A young Indian boy carves a little canoe with a figure inside and names him Paddle-to-the-Sea. Paddle's journey, in text and pictures, through the Great Lakes to the Atlantic Ocean provides an excellent geographic and historical picture of the region.When I was in school one of the teachers showed us the movie version of Paddle-to-the-Sea. At first I thought it was kind of dumb watching a kid carve a canoe and I probably wasn't paying complete attention. Then suddenly, the canoe slid down the hill and into the river and began its journey. I was transfixed and transformed and all those other cliches. Ever since then the movie has had a powerful hold on my imagination, though not in the forefront of my mind until I found out that you can see it in Google Earth.
The COSEE Great Lakes web site allows you to download a kml file and explore it, chapter by chapter. Here are the beginning chapters from the Nipigon River region of Ontario.
The book itself is worth re-reading or even purchasing. I took a nicely worn copy of it out of the library. Here is an image of the main map from the book taken from SecretPlans.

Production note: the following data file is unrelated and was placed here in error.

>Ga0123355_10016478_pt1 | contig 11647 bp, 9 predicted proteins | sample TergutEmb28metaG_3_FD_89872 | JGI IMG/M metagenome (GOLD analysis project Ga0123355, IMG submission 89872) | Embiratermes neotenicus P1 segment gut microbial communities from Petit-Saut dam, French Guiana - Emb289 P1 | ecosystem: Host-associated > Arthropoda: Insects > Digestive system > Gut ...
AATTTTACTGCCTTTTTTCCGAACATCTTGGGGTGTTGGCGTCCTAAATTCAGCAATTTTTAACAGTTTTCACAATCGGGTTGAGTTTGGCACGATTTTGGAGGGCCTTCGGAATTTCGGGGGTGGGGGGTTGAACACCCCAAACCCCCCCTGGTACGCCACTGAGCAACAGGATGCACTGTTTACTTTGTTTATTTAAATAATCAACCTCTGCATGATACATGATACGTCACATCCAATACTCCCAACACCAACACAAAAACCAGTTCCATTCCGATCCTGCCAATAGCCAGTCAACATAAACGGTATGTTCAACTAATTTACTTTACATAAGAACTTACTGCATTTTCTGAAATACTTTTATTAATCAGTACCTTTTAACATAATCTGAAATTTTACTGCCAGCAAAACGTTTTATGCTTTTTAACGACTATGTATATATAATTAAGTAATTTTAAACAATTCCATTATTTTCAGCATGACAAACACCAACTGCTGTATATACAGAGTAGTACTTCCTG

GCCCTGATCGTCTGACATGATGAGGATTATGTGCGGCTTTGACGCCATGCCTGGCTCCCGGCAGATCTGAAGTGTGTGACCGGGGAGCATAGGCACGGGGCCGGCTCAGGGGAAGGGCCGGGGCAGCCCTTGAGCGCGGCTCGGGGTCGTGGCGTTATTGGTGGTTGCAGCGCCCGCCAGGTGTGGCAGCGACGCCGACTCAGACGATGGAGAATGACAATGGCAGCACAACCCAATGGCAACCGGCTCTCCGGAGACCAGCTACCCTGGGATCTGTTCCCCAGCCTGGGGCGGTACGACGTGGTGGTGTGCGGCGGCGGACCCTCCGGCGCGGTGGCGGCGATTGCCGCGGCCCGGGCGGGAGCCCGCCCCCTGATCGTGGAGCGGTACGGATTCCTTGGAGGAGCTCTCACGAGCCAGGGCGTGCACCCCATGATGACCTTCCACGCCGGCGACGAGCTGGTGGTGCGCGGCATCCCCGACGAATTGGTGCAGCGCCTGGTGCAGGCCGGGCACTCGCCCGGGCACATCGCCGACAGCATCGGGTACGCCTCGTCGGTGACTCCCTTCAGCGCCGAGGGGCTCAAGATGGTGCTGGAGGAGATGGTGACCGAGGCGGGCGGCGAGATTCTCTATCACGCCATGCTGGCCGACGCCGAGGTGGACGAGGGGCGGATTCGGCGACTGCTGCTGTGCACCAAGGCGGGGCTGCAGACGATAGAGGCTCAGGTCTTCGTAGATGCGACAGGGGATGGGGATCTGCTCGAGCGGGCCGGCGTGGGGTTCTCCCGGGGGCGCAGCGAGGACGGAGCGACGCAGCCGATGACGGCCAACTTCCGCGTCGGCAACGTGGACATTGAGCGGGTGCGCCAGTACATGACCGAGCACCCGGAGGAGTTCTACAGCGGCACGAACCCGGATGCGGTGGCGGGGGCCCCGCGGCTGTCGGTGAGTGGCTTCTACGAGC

In addition to the geography lessons, the book also diagrams a sawmill, a canal lock, a lake freighter and several other industrial processes that take place in the Great Lakes region. It also has diagrams that morph the lakes into recognizable shapes long before morphing became fashionable. Lake Superior is morphed into a wolf's head, while Huron becomes a trapper carrying a pack of furs.The maps also show the birthplace of the Dionne Quintuplets - this must have been a big story for the pre-octomom era.